Among the 151 GRGs with known lobe pressures, Alcyoneus has, by far, the lowest lobe pressure. It is so low that it is comparable to the pressure of the warm-hot intergalactic medium. The astronomers’ discovery and study of Alcyoneus establishes that neither extremely massive galaxies nor extremely massive supermassive blackholes are necessary to grow very large lobes of low radio frequency radiation. Rather, the explanation for Alcyoneus’s enormous lobes is that it resides in a low-density part of the intergalactic medium.

Affirmation of Big Bang Creation
It took a painstaking analysis of the LOFAR second data release to detect Alcyoneus. More sensitive low radio frequency surveys have the potential to detect many more GRGs with lobes as big or bigger than Alcyoneus’s. The future discovery of GRGs with lobes as large or larger than Alcyoneus’s would give astronomers a potent barometer to map the properties of the intergalactic medium. Such a capability will yield a more precise and detailed cosmic creation model.

Already, the discovery and measurements achieved by Oei’s team show that increasing knowledge about GRGs and the intergalactic medium is yielding increasing consistency with the ΛCDM big bang creation model, where dark energy, Λ, is the primary component of the universe and cold dark matter, CDM, is the second most dominant component. While astronomers in the twentieth and twenty-first centuries discovered and established that the universe must have arisen from a big bang creation event, it was six Bible authors writing 2,500–3,500 years ago who first predicted that the universe possesses the four most fundamental properties of a big bang universe.6

Check out more from Reasons to Believe @Reasons.org

Endnotes

  1. Martijn S. S. L. Oei et al., “The Discovery of a Radio Galaxy of at Least 5 Mpc,” Astronomy & Astrophysics 660 (April 2022): id. A2, doi:10.1051/0004-6361/202142778.
  2. Oei et al., “The Discovery of a Radio Galaxy,” p. 1.
  3. Paul J. McMillan, “The Mass Distribution and Gravitational Potential of the Milky Way,” Monthly Notices of the Royal Astronomical Society 465, no. 1 (February 11, 2017): 76–94, doi:10.1093/mnras/stw2759.
  4. The GRAVITY Collaboration, R. Abuter et al., “A Geometric Distance Measurement to the Galactic Center Black Hole with 0.3% Uncertainty,” Astronomy & Astrophysics: Letters 625 (May 2019): id. L10, doi:10.1051/0004-6361/201935656.
  5. For a comprehensive biblical and scientific refutation of young-earth creationism, see my book, A Matter of Days: Resolving a Creation Controversy2nd exp. ed. (Covina, CA: RTB Press, 2015).
  6. Hugh Ross and John Rea, “Big Bang—The Bible Taught It First!” Reasons to Believe, July 1, 2000; Hugh Ross, “Does the Bible Teach Big Bang Cosmology? Today’s New Reason to Believe (blog), Reasons to Believe, August 26, 2019.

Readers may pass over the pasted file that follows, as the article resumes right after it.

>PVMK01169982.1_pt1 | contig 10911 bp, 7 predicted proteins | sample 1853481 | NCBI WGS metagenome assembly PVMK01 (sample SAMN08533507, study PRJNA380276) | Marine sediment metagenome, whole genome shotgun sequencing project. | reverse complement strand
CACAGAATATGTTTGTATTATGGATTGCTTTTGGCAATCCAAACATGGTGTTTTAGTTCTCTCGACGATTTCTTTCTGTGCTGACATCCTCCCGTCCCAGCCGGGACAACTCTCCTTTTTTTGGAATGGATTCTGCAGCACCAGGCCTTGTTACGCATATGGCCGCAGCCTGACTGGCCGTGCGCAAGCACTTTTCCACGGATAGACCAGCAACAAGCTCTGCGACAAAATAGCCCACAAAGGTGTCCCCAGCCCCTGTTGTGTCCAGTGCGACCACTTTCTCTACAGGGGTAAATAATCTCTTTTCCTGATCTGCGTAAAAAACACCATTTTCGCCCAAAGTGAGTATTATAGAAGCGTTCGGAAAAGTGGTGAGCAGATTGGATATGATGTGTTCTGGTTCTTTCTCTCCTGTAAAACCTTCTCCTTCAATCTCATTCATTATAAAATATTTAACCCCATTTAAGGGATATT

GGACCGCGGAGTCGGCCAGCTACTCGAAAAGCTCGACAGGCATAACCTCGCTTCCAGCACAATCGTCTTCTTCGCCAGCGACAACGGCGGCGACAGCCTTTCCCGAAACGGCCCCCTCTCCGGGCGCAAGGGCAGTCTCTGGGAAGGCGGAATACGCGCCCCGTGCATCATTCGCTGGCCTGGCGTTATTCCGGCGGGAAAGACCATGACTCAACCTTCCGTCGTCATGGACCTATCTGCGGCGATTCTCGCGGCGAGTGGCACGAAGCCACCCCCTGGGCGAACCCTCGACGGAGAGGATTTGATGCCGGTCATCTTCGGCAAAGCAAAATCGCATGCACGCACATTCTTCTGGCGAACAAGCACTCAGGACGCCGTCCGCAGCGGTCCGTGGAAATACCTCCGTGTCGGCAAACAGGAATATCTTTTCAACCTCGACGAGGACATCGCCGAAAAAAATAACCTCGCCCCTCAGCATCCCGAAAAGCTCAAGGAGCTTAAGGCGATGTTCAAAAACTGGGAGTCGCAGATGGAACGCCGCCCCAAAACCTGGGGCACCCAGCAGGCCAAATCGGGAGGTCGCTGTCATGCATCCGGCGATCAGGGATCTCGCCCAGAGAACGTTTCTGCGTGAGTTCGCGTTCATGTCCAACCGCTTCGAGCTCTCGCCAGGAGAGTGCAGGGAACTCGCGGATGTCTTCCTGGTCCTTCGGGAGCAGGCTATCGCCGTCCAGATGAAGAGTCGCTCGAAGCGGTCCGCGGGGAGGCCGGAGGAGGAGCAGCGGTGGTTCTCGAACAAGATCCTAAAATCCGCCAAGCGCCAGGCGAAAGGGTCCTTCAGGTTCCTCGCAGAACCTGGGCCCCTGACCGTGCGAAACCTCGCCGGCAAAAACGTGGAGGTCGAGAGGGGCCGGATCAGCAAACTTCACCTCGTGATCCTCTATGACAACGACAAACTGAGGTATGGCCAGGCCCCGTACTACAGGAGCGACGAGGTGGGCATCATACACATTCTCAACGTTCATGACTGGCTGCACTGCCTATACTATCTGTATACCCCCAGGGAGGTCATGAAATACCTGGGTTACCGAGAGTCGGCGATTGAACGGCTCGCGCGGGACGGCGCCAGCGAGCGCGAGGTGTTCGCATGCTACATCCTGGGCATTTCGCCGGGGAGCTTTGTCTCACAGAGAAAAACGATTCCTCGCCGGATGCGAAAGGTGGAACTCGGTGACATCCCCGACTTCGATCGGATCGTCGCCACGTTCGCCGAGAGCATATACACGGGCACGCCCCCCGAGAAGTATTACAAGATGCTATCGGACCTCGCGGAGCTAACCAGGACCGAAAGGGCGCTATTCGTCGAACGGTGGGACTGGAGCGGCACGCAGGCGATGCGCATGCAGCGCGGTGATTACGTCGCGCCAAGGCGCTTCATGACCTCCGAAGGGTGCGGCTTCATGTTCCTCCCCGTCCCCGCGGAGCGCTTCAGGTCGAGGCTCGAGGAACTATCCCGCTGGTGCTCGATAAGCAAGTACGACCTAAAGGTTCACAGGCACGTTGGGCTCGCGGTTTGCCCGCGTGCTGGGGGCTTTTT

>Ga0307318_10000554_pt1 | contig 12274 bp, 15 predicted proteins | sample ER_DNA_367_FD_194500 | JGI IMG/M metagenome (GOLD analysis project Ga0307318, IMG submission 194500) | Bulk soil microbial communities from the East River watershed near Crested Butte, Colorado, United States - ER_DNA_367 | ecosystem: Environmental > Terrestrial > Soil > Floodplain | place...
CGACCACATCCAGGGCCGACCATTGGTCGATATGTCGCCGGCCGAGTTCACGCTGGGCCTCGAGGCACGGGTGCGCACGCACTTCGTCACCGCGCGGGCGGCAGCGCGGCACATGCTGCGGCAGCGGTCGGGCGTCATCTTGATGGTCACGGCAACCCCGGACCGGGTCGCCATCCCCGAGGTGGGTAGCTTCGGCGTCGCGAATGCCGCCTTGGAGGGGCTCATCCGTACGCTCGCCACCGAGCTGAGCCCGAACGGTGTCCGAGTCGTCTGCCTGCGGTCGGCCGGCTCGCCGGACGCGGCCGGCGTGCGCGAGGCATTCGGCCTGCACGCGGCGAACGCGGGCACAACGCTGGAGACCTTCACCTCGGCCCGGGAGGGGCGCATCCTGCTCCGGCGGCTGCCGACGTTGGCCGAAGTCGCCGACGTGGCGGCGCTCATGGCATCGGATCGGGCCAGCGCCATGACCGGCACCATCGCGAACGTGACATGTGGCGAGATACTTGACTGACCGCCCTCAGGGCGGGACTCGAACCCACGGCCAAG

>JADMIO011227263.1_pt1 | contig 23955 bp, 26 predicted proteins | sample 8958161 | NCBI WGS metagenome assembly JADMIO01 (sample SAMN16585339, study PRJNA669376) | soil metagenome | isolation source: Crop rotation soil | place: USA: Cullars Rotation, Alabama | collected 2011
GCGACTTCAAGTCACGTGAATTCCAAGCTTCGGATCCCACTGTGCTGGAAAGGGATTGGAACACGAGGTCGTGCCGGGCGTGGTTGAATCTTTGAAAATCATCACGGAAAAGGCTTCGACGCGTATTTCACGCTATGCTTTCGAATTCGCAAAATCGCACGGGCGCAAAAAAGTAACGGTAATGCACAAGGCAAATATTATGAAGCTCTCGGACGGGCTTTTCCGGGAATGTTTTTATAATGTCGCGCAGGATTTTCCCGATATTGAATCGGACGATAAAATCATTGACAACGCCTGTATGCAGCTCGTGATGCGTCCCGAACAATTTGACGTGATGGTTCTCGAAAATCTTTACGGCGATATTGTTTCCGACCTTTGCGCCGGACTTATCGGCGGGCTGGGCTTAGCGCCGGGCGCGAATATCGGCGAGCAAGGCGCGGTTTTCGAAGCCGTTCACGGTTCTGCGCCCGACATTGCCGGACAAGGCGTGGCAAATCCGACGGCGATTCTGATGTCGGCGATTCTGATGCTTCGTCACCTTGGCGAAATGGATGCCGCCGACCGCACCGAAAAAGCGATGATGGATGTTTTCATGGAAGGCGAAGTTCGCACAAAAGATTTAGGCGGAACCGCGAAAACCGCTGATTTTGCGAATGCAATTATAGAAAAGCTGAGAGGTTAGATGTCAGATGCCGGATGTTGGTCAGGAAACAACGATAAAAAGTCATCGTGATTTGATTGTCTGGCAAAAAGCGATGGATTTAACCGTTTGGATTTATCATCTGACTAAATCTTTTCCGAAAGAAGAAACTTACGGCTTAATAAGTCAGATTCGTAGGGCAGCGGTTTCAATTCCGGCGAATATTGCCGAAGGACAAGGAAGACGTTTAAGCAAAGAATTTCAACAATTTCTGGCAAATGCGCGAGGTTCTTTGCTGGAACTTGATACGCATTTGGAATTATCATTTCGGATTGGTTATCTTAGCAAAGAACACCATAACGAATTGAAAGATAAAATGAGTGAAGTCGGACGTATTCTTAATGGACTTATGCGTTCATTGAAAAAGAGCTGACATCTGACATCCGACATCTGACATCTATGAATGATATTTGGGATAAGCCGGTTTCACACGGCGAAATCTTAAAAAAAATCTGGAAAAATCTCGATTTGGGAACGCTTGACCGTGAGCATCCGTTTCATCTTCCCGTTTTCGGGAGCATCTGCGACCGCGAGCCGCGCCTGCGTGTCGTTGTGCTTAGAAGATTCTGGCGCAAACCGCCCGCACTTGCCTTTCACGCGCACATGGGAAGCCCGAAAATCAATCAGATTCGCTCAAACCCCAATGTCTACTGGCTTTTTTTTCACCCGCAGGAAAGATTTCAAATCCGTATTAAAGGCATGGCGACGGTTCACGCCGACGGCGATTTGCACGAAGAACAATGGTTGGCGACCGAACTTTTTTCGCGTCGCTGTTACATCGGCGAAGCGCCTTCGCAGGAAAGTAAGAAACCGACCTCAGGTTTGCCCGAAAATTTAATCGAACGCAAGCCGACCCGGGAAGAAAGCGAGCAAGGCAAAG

About The Author

Dr. Hugh Ross

Reasons to Believe emerged from my passion to research, develop, and proclaim the most powerful new reasons to believe in Christ as Creator, Lord, and Savior and to use those new reasons to reach people for Christ. I also am eager to equip Christians to engage, rather than withdraw from or attack, educated non-Christians. One of the approaches I’ve developed, with the help of my RTB colleagues, is a biblical creation model that is testable, falsifiable, and predictive. I enjoy constructively integrating all 66 books of the Bible with all the science disciplines as a way to discover and apply deeper truths. 1 Peter 3:15–16 sets my ministry goal, "Always be prepared to give an answer to everyone who asks you to give the reason for the hope that you have. But do this with gentleness and respect, keeping a clear conscience." Hugh Ross launched his career at age seven when he went to the library to find out why stars are hot. Physics and astronomy captured his curiosity and never let go. At age seventeen he became the youngest person ever to serve as director of observations for Vancouver's Royal Astronomical Society. With the help of a provincial scholarship and a National Research Council (NRC) of Canada fellowship, he completed his undergraduate degree in physics (University of British Columbia) and graduate degrees in astronomy (University of Toronto). The NRC also sent him to the United States for postdoctoral studies. At Caltech he researched quasi-stellar objects, or "quasars," some of the most distant and ancient objects in the universe. Not all of Hugh's discoveries involved astrophysics. Prompted by curiosity, he studied the world’s religions and "holy books" and found only one book that proved scientifically and historically accurate: the Bible. Hugh started at religious "ground zero" and through scientific and historical reality-testing became convinced that the Bible is truly the Word of God! When he went on to describe for others his journey to faith in Jesus Christ, he was surprised to discover how many people believed or disbelieved without checking the evidence. Hugh's unshakable confidence that God's revelations in Scripture and nature do not, will not, and cannot contradict became his unique message. Wholeheartedly encouraged by family and friends, communicating that message as broadly and clearly as possible became his mission. Thus, in 1986, he founded science-faith think tank Reasons to Believe (RTB). He and his colleagues at RTB keep tabs on the frontiers of research to share with scientists and nonscientists alike the thrilling news of what's being discovered and how it connects with biblical theology. In this realm, he has written many books, including: The Fingerprint of God, The Creator and the Cosmos, Beyond the Cosmos, A Matter of Days, Creation as Science, Why the Universe Is the Way It Is, and More Than a Theory. Between writing books and articles, recording podcasts, and taking interviews, Hugh travels the world challenging students and faculty, churches and professional groups, to consider what they believe and why. He presents a persuasive case for Christianity without applying pressure. Because he treats people's questions and comments with respect, he is in great demand as a speaker and as a talk-radio and television guest. Having grown up amid the splendor of Canada's mountains, wildlife, and waterways, Hugh loves the outdoors. Hiking, trail running, and photography are among his favorite recreational pursuits - in addition to stargazing. Hugh lives in Southern California with his wife, Kathy, and two sons.